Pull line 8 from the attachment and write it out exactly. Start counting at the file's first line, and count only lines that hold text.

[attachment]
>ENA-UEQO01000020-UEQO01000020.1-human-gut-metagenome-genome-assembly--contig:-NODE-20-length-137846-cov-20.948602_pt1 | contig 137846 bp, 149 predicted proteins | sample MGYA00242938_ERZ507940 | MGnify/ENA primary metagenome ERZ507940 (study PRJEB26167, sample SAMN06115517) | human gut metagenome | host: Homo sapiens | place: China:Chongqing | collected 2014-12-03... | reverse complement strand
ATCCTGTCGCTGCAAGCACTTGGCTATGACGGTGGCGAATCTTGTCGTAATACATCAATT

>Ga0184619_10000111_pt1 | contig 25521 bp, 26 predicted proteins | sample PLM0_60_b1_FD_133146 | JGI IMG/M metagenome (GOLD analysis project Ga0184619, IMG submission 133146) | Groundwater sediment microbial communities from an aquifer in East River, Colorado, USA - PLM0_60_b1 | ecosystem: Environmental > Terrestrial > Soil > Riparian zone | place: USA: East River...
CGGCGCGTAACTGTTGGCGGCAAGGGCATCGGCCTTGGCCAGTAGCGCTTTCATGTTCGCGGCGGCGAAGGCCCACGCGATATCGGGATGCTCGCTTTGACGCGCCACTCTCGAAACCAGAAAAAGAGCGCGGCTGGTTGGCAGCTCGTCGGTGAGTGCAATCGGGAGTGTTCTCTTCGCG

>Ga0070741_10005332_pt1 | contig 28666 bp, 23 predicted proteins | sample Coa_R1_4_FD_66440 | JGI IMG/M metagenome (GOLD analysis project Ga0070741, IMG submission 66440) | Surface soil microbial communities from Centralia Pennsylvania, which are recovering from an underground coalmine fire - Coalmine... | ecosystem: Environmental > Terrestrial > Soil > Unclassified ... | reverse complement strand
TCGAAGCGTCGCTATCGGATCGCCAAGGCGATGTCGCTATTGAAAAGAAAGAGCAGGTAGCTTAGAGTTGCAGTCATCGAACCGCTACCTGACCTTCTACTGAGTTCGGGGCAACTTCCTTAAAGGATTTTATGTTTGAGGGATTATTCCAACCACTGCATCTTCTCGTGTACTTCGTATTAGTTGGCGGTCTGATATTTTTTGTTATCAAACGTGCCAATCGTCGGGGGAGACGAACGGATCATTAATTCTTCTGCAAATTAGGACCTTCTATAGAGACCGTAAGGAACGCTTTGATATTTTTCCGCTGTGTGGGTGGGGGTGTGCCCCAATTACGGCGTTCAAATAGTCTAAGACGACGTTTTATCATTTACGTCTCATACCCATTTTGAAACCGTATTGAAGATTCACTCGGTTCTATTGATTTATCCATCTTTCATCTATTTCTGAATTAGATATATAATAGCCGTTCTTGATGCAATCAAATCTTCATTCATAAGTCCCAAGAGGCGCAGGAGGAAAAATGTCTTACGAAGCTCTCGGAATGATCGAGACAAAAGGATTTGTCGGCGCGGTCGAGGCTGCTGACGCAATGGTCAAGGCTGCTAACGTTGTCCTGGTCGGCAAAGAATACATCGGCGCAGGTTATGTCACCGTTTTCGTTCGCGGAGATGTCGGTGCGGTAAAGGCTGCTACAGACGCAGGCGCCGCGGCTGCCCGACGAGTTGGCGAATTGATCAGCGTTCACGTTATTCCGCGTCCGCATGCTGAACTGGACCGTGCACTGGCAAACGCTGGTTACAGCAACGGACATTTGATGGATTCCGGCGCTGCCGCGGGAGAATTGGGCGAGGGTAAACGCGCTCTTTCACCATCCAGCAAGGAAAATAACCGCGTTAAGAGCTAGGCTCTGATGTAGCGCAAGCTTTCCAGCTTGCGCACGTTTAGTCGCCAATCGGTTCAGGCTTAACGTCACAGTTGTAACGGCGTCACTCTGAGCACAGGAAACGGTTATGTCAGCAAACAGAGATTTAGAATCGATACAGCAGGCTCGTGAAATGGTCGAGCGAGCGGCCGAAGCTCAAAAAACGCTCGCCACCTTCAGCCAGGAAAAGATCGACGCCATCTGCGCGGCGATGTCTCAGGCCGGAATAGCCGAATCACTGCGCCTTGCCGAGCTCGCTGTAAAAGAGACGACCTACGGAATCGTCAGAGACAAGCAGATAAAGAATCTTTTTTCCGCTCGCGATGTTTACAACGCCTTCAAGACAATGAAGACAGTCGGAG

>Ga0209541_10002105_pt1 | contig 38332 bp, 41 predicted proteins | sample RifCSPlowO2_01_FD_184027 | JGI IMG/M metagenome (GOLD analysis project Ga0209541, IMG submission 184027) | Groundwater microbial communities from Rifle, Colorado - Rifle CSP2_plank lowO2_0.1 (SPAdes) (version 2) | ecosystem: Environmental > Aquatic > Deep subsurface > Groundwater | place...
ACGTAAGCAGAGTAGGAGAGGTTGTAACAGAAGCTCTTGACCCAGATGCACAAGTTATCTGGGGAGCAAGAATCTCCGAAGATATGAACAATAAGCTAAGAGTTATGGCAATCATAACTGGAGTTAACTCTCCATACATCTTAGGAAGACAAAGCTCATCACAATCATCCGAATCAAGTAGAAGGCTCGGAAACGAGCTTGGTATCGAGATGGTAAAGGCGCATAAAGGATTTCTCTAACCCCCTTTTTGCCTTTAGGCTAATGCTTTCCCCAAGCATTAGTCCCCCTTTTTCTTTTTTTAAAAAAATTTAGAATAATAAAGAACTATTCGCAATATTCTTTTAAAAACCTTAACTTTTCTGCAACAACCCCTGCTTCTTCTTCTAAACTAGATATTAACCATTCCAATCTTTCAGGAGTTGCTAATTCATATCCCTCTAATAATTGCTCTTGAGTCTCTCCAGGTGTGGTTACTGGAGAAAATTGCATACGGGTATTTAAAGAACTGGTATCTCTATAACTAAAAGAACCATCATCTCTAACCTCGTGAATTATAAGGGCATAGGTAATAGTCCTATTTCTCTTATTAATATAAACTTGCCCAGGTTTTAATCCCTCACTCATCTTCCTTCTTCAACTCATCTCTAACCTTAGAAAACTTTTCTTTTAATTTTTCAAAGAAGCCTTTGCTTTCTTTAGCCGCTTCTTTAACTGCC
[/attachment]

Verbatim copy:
ACGTAAGCAGAGTAGGAGAGGTTGTAACAGAAGCTCTTGACCCAGATGCACAAGTTATCTGGGGAGCAAGAATCTCCGAAGATATGAACAATAAGCTAAGAGTTATGGCAATCATAACTGGAGTTAACTCTCCATACATCTTAGGAAGACAAAGCTCATCACAATCATCCGAATCAAGTAGAAGGCTCGGAAACGAGCTTGGTATCGAGATGGTAAAGGCGCATAAAGGATTTCTCTAACCCCCTTTTTGCCTTTAGGCTAATGCTTTCCCCAAGCATTAGTCCCCCTTTTTCTTTTTTTAAAAAAATTTAGAATAATAAAGAACTATTCGCAATATTCTTTTAAAAACCTTAACTTTTCTGCAACAACCCCTGCTTCTTCTTCTAAACTAGATATTAACCATTCCAATCTTTCAGGAGTTGCTAATTCATATCCCTCTAATAATTGCTCTTGAGTCTCTCCAGGTGTGGTTACTGGAGAAAATTGCATACGGGTATTTAAAGAACTGGTATCTCTATAACTAAAAGAACCATCATCTCTAACCTCGTGAATTATAAGGGCATAGGTAATAGTCCTATTTCTCTTATTAATATAAACTTGCCCAGGTTTTAATCCCTCACTCATCTTCCTTCTTCAACTCATCTCTAACCTTAGAAAACTTTTCTTTTAATTTTTCAAAGAAGCCTTTGCTTTCTTTAGCCGCTTCTTTAACTGCC